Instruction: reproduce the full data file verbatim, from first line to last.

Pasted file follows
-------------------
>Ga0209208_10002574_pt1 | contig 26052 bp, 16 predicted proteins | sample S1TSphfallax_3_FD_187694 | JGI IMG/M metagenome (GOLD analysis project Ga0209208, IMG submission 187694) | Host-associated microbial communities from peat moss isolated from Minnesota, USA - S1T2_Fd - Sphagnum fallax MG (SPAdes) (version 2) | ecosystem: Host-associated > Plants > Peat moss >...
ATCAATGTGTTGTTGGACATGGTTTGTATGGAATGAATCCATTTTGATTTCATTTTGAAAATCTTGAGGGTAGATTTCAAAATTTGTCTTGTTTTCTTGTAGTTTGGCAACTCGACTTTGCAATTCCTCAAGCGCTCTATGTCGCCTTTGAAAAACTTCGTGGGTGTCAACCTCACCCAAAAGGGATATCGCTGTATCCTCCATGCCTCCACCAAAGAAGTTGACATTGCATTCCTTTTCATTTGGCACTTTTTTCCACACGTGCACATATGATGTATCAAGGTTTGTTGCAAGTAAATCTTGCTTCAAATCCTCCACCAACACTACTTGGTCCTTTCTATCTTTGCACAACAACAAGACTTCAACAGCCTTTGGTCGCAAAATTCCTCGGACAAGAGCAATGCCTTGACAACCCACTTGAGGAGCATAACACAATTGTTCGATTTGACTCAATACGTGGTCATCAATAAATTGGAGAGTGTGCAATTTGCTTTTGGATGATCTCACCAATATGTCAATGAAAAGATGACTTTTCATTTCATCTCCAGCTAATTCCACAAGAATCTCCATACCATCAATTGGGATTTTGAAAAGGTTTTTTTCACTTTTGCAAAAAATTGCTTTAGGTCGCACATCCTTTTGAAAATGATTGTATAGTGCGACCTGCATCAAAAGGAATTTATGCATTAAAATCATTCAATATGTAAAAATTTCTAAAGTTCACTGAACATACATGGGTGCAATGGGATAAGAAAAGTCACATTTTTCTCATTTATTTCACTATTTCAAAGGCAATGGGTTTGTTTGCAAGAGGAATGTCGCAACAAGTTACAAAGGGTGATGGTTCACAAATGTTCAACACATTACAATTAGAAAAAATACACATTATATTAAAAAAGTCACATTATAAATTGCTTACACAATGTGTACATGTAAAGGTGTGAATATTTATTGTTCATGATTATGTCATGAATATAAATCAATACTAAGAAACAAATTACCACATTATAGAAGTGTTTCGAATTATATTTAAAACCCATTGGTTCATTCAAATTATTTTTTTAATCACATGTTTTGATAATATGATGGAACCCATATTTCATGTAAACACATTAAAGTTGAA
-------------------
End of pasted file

>Ga0209208_10002574_pt1 | contig 26052 bp, 16 predicted proteins | sample S1TSphfallax_3_FD_187694 | JGI IMG/M metagenome (GOLD analysis project Ga0209208, IMG submission 187694) | Host-associated microbial communities from peat moss isolated from Minnesota, USA - S1T2_Fd - Sphagnum fallax MG (SPAdes) (version 2) | ecosystem: Host-associated > Plants > Peat moss >...
ATCAATGTGTTGTTGGACATGGTTTGTATGGAATGAATCCATTTTGATTTCATTTTGAAAATCTTGAGGGTAGATTTCAAAATTTGTCTTGTTTTCTTGTAGTTTGGCAACTCGACTTTGCAATTCCTCAAGCGCTCTATGTCGCCTTTGAAAAACTTCGTGGGTGTCAACCTCACCCAAAAGGGATATCGCTGTATCCTCCATGCCTCCACCAAAGAAGTTGACATTGCATTCCTTTTCATTTGGCACTTTTTTCCACACGTGCACATATGATGTATCAAGGTTTGTTGCAAGTAAATCTTGCTTCAAATCCTCCACCAACACTACTTGGTCCTTTCTATCTTTGCACAACAACAAGACTTCAACAGCCTTTGGTCGCAAAATTCCTCGGACAAGAGCAATGCCTTGACAACCCACTTGAGGAGCATAACACAATTGTTCGATTTGACTCAATACGTGGTCATCAATAAATTGGAGAGTGTGCAATTTGCTTTTGGATGATCTCACCAATATGTCAATGAAAAGATGACTTTTCATTTCATCTCCAGCTAATTCCACAAGAATCTCCATACCATCAATTGGGATTTTGAAAAGGTTTTTTTCACTTTTGCAAAAAATTGCTTTAGGTCGCACATCCTTTTGAAAATGATTGTATAGTGCGACCTGCATCAAAAGGAATTTATGCATTAAAATCATTCAATATGTAAAAATTTCTAAAGTTCACTGAACATACATGGGTGCAATGGGATAAGAAAAGTCACATTTTTCTCATTTATTTCACTATTTCAAAGGCAATGGGTTTGTTTGCAAGAGGAATGTCGCAACAAGTTACAAAGGGTGATGGTTCACAAATGTTCAACACATTACAATTAGAAAAAATACACATTATATTAAAAAAGTCACATTATAAATTGCTTACACAATGTGTACATGTAAAGGTGTGAATATTTATTGTTCATGATTATGTCATGAATATAAATCAATACTAAGAAACAAATTACCACATTATAGAAGTGTTTCGAATTATATTTAAAACCCATTGGTTCATTCAAATTATTTTTTTAATCACATGTTTTGATAATATGATGGAACCCATATTTCATGTAAACACATTAAAGTTGAA